What Capital Gains Tax?
How Investing in Low-Income Communities Can Earn You Tax Breaks (including Temporary Deferral, Stepped Up Basis, & Permanent Exclusion)
The Tax Cut and Jobs Act (TCJA) enacted in December of 2017 created a new Internal Revenue Code Section 1400Z-1, which designates certain low-income community population census tracts as qualified opportunity zones. A population census tract that is a low income community is designated as a qualified opportunity zone if the chief executive officer of the State in which the tract is located nominates the tract for designation as a qualified opportunity zone, notifies the IRS in writing of the nomination, and the IRS certifies the nomination. In an effort to spur investment and growth in distressed communities throughout the country, the TCJA allows investments in qualified opportunity zones to be eligible for favorable tax treatment.
Investing in an Qualified Opportunity Zone
In order to invest and qualify for favorable tax treatment, the investments have to be made through a qualified opportunity fund. A qualified opportunity fund is an investment vehicle, organized as a corporation or partnership, which holds at least 90% of its assets in qualified opportunity zone property. Qualified opportunity zone property includes any qualified opportunity zone stock, any qualified opportunity zone partnership interest, and any qualified opportunity zone business property.
US Map of Qualified Opportunity Zones by Census Tract
Temporary Deferral of Capital Gains Tax
Code Section 1400Z-2 allows for a temporary deferral of inclusion in gross income for capital gains reinvested in a qualified opportunity fund and the permanent exclusion of capital gains from the sale or exchange of an investment in the qualified opportunity fund. The maximum amount of the deferred gain generated from the sale of any property (including stock) equals the amount invested in a qualified opportunity fund by the taxpayer during the 180-day period beginning on the date of sale of the asset to which the deferral pertains. Note that Code Section 1400Z-2 provides a deferral if an amount equal to the “gain” is reinvested in a qualified opportunity zone fund. This requirement is not as burdensome as the investment required under Code Section 1031, Like Kind Exchanges. Code Section 1031 requires the full sales price to be reinvested in new property in order to receive a full deferral of the gain.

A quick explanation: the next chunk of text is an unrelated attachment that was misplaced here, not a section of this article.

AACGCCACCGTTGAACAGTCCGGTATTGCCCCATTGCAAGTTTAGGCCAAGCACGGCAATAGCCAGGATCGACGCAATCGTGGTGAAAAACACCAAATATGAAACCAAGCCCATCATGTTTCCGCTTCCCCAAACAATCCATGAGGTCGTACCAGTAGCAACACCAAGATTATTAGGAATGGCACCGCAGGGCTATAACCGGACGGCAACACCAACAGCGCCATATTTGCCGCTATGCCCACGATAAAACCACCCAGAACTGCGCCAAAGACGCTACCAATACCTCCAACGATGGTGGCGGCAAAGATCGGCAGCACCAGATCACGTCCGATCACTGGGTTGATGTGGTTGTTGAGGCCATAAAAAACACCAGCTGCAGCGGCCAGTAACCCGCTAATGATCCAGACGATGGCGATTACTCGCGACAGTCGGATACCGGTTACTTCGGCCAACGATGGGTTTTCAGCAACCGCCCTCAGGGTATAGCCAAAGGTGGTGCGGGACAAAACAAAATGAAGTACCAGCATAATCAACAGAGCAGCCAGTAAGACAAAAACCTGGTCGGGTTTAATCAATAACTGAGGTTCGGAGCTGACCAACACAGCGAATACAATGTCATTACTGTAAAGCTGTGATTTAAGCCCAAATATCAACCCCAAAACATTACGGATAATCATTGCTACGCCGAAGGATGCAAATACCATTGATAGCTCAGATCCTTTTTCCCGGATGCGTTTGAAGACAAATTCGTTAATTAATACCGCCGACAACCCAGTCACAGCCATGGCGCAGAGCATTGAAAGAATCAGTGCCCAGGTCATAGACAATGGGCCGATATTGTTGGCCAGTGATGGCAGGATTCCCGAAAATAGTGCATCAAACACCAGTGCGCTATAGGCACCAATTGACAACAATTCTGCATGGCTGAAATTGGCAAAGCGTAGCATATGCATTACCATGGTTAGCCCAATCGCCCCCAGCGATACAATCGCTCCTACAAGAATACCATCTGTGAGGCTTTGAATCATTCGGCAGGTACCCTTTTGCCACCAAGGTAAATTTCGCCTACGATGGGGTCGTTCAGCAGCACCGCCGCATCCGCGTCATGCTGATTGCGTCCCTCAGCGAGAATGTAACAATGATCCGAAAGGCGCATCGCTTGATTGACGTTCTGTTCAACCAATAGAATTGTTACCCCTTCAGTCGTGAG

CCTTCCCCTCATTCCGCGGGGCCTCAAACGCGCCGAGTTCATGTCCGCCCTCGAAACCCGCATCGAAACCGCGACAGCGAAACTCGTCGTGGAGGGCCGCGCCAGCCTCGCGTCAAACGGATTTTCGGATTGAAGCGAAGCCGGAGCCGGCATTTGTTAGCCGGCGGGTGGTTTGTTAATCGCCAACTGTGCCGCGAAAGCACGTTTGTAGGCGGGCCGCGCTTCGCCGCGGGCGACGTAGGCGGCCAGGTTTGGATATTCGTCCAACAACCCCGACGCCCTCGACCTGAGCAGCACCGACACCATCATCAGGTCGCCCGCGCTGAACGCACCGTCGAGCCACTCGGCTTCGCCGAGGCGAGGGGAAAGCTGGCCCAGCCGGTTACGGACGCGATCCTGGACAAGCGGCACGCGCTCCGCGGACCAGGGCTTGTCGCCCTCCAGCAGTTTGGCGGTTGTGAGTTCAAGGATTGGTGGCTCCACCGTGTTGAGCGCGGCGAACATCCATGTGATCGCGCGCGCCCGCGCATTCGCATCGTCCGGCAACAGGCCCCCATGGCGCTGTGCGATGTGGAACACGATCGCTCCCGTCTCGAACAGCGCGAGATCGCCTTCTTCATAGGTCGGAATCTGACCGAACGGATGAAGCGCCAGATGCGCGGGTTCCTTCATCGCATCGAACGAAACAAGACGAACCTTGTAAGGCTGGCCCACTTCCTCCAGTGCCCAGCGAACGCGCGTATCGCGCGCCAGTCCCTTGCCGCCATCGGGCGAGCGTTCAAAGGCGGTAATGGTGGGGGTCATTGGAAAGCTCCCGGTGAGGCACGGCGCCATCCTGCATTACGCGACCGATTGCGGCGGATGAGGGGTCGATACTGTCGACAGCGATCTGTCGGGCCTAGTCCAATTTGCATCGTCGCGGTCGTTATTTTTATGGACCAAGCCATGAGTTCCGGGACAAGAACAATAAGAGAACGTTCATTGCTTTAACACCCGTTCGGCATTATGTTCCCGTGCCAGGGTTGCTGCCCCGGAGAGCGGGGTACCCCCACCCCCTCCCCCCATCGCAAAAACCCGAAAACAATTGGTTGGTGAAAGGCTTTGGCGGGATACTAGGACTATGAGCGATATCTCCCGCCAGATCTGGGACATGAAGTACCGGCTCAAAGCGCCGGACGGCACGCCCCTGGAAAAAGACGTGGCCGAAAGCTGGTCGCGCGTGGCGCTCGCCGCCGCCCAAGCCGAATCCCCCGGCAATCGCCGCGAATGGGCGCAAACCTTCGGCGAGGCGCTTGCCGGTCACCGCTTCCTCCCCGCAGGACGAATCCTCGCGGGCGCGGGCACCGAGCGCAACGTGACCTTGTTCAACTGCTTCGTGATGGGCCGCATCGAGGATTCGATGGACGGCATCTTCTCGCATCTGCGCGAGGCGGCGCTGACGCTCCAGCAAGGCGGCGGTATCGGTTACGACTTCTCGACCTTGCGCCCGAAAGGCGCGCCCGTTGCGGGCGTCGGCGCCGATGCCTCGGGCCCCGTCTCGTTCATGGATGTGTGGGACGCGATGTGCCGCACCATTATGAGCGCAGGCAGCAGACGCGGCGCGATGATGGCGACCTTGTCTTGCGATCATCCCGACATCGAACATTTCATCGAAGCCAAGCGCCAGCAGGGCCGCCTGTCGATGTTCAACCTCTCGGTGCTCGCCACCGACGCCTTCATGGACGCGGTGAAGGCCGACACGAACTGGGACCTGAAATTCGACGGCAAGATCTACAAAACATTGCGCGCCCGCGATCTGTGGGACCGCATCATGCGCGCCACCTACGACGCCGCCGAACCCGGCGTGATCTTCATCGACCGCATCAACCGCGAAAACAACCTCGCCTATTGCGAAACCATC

Example 1: On Dec. 1, 2021, T sells property for $6 million with a basis of $1 million and realizes a gain of $5 million. On Dec. 31, 2021 (within 180 days of sale date), T invests all of the $5 million in a qualified opportunity fund. If T makes the temporary deferral election, T does not include the $5 million of realized gain in his gross income for the 2021 tax year.
No election is allowed to be made if an election previously made with respect to a sale or exchange is already in effect and no election is allowed after December 31, 2026. Any gain deferred will be includible in income upon the earlier of either the date on which the investment in the qualified opportunity fund is sold or December 31, 2026.
Example 2: Same facts as example 1, except that T makes the temporary election to defer the $5 million gain and holds the investment in the qualified opportunity fund until Dec. 31, 2026, the last year of the election. T has to include the deferred gain (subject to modifications discussed below) in gross income in 2026 since it is the last year for which the election can be in effect.